by Molly Penn
We are living in historic times. Two major disruptions—a worldwide pandemic and the renewed energy around the social justice movement—are transforming how organizations approach their work and their people. Culture is shifting on a global level, and nonprofit leaders are feeling the domino effects as they consider how to change their organizations’ cultures, and themselves, accordingly.
Understanding the difficulty of change
Sources of organizational change can be internal—such as the transition from one executive director to another—or external, like the forces at play in the world today. Given the rate at which we all deal with change on a daily basis, you would think it gets easier, but managing change remains challenging.
Why? Because change is an emotional experience.
Change guru William Bridges, author of Managing Transitions, focuses on the phases of transition that individuals endure when they experience change. In his theory, change happens to individuals and can cause resistant behaviors. Transition is the process individuals experience as they go through change, and it includes three phases.
1. Letting go:
The announcement of a change or the change event itself marks the beginning of an ending—thus transition begins. Feelings can include initial excitement, anticipation, loss, sadness, anger, disillusionment, discouragement, disbelief, and frustration.
2. Neutral zone:
This neutral “wilderness” between letting go and acceptance of a new reality is a time in which much creativity and problem-solving capability can be tapped. Individuals often feel curious, lost, uncertain, anxious, overwhelmed, fatigued, or fragmented. [Hint: this feels like where we are right now!]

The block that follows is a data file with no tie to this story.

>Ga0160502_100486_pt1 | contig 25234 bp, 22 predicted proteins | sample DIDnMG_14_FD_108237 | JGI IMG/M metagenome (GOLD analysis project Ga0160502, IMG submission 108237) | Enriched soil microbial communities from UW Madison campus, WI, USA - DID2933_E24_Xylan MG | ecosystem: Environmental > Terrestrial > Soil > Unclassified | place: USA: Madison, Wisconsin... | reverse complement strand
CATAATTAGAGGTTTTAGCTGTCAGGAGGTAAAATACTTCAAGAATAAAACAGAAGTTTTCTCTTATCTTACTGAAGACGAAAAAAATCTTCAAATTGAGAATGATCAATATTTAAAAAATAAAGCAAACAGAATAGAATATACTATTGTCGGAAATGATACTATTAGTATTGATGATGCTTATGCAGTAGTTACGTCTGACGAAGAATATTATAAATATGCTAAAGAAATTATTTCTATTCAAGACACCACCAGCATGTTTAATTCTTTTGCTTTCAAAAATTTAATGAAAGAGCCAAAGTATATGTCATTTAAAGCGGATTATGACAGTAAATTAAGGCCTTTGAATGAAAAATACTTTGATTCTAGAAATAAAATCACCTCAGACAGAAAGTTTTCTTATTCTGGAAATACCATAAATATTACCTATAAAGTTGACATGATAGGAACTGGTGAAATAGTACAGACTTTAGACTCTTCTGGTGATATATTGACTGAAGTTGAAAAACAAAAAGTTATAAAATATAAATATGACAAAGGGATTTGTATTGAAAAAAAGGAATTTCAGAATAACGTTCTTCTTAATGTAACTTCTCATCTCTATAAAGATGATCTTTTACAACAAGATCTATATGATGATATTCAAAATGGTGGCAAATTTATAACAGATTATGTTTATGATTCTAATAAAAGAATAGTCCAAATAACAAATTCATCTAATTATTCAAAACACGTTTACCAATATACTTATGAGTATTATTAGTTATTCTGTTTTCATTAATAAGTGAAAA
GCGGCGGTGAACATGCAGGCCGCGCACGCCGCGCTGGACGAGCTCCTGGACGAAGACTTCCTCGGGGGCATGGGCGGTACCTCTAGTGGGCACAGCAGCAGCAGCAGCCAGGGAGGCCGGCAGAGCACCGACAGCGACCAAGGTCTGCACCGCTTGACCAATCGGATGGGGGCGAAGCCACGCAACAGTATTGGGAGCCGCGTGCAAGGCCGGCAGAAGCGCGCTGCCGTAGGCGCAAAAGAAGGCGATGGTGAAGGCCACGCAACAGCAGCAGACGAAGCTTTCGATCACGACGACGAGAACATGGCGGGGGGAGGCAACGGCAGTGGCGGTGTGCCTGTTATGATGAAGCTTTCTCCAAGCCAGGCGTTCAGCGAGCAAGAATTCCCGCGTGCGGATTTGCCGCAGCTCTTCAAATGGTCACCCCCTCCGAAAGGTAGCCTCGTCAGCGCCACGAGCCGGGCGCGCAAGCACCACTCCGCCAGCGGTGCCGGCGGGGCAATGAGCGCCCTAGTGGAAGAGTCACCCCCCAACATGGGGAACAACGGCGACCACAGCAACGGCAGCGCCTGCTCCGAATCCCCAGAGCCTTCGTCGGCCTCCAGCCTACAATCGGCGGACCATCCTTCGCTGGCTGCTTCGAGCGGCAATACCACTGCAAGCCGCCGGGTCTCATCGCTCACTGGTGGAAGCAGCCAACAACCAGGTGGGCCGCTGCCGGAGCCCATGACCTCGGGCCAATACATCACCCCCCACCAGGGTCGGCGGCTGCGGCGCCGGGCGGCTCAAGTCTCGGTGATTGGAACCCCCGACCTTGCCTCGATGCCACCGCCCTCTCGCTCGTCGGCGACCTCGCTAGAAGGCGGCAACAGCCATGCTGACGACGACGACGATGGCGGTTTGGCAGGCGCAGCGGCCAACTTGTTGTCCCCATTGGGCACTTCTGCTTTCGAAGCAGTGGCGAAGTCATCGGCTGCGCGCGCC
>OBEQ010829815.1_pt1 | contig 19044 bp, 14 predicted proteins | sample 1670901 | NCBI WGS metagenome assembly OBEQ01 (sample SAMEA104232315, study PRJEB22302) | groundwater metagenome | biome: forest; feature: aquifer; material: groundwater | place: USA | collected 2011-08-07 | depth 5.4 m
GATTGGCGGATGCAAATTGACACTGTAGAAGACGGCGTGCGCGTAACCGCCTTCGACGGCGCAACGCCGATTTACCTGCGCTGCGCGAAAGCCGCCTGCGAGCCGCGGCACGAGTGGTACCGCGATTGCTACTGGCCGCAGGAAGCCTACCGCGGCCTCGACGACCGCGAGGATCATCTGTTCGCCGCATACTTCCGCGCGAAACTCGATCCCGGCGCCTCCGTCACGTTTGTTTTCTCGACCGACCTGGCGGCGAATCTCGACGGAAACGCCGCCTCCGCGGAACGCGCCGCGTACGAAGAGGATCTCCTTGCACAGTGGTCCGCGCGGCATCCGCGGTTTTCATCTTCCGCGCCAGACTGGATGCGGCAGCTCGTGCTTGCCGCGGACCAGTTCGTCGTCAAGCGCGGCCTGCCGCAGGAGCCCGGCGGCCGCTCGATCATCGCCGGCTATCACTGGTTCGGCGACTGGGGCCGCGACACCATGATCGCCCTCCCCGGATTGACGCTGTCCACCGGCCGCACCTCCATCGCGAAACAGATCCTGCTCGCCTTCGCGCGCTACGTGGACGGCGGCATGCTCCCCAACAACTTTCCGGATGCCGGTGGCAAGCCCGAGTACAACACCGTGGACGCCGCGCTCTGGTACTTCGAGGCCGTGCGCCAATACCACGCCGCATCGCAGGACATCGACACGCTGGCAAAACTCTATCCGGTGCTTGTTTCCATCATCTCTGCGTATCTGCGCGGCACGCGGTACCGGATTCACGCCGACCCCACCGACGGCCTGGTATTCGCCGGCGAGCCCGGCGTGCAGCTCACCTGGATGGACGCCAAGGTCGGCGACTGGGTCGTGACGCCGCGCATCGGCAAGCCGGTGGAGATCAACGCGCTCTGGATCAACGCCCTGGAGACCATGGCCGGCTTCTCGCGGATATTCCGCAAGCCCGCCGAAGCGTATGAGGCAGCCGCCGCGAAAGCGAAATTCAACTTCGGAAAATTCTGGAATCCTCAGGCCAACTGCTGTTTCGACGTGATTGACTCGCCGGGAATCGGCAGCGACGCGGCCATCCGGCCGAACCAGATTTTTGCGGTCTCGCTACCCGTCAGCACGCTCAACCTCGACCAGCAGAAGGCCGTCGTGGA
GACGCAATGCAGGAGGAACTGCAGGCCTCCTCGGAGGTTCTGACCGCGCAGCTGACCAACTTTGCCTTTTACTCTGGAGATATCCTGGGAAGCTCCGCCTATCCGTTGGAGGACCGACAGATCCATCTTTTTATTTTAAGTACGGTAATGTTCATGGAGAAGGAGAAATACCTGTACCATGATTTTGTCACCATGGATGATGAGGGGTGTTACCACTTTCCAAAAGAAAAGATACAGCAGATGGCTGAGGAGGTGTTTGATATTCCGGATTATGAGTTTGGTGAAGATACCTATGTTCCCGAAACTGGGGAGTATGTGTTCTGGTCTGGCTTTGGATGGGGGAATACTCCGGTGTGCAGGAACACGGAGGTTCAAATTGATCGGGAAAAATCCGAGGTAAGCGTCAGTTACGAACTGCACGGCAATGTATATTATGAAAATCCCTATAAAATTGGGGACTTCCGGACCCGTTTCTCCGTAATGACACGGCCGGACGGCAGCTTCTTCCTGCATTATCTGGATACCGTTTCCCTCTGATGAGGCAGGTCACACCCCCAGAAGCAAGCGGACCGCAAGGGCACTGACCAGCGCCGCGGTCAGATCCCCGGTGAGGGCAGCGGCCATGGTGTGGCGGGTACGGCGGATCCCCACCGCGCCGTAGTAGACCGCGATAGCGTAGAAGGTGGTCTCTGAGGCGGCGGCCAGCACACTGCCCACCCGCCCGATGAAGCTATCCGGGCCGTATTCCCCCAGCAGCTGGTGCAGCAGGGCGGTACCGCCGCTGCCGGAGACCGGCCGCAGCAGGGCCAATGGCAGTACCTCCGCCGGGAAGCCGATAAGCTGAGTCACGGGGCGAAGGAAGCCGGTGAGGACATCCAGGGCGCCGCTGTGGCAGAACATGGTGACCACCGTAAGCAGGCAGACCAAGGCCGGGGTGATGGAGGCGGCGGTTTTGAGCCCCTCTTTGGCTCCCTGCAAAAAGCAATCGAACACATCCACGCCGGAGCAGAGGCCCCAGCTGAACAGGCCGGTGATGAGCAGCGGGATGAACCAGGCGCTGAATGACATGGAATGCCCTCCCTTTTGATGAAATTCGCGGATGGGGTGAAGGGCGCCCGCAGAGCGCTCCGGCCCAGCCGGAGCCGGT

3. New reality:
The movement to accepting a post-change world does not happen overnight nor on its own; rather, leaders must gracefully encourage and nurture a transition into the new reality. Individuals who enter this phase may feel ambivalent at first and then excited, energized, renewed, and engaged.
Assessing change readiness
Change management is the process of ensuring a smooth transition from an organization’s current state to a desired future state. It is the most important leadership muscle to flex; yet because change is ripe with emotions, it is also the most difficult to manage. We often talk about the dual role of nonprofits leaders: Instigating change; and managing daily operations. Instigating change is relatively straightforward (start a strategic planning process, or directional shift), but managing it is much harder, given that for change to happen, people have to start acting differently and there are feelings that get in the way of that.
It can be helpful to start by determining if your organization is ready for change. This is done either through interviews with staff and leaders, or through survey instruments or both. This information will shed light on the most appropriate change and communication tactics based on the needs of your organization. It also will reveal cultural nuances to help you build a change roadmap best suited for your organization’s values and behaviors.